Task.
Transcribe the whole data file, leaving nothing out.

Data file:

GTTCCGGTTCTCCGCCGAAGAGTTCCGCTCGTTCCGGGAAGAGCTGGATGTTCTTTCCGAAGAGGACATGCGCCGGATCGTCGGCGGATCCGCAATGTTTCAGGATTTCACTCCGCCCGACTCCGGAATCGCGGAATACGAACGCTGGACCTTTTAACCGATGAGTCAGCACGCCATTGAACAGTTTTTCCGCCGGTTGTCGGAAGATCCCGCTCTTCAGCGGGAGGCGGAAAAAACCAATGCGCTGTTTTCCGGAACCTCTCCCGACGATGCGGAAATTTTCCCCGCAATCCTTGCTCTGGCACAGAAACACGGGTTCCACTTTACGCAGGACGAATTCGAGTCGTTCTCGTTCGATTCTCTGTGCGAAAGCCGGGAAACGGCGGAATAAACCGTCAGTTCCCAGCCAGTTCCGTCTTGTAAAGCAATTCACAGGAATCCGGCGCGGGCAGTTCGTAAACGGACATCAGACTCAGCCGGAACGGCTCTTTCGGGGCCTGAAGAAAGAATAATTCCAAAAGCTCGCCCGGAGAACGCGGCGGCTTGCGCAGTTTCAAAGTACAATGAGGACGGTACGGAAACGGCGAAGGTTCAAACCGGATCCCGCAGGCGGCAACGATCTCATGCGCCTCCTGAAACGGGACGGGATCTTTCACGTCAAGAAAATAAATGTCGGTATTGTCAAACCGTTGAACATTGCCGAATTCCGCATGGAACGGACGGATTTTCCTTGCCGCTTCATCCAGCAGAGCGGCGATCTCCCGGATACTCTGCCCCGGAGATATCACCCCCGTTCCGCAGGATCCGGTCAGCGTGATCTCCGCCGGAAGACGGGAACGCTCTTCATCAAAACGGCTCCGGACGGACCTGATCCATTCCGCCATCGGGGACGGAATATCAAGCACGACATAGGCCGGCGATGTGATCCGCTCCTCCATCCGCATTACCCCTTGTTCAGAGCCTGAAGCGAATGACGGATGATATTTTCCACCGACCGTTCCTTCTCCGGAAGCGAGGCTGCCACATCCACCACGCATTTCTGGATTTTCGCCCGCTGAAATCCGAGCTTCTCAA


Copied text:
GTTCCGGTTCTCCGCCGAAGAGTTCCGCTCGTTCCGGGAAGAGCTGGATGTTCTTTCCGAAGAGGACATGCGCCGGATCGTCGGCGGATCCGCAATGTTTCAGGATTTCACTCCGCCCGACTCCGGAATCGCGGAATACGAACGCTGGACCTTTTAACCGATGAGTCAGCACGCCATTGAACAGTTTTTCCGCCGGTTGTCGGAAGATCCCGCTCTTCAGCGGGAGGCGGAAAAAACCAATGCGCTGTTTTCCGGAACCTCTCCCGACGATGCGGAAATTTTCCCCGCAATCCTTGCTCTGGCACAGAAACACGGGTTCCACTTTACGCAGGACGAATTCGAGTCGTTCTCGTTCGATTCTCTGTGCGAAAGCCGGGAAACGGCGGAATAAACCGTCAGTTCCCAGCCAGTTCCGTCTTGTAAAGCAATTCACAGGAATCCGGCGCGGGCAGTTCGTAAACGGACATCAGACTCAGCCGGAACGGCTCTTTCGGGGCCTGAAGAAAGAATAATTCCAAAAGCTCGCCCGGAGAACGCGGCGGCTTGCGCAGTTTCAAAGTACAATGAGGACGGTACGGAAACGGCGAAGGTTCAAACCGGATCCCGCAGGCGGCAACGATCTCATGCGCCTCCTGAAACGGGACGGGATCTTTCACGTCAAGAAAATAAATGTCGGTATTGTCAAACCGTTGAACATTGCCGAATTCCGCATGGAACGGACGGATTTTCCTTGCCGCTTCATCCAGCAGAGCGGCGATCTCCCGGATACTCTGCCCCGGAGATATCACCCCCGTTCCGCAGGATCCGGTCAGCGTGATCTCCGCCGGAAGACGGGAACGCTCTTCATCAAAACGGCTCCGGACGGACCTGATCCATTCCGCCATCGGGGACGGAATATCAAGCACGACATAGGCCGGCGATGTGATCCGCTCCTCCATCCGCATTACCCCTTGTTCAGAGCCTGAAGCGAATGACGGATGATATTTTCCACCGACCGTTCCTTCTCCGGAAGCGAGGCTGCCACATCCACCACGCATTTCTGGATTTTCGCCCGCTGAAATCCGAGCTTCTCAA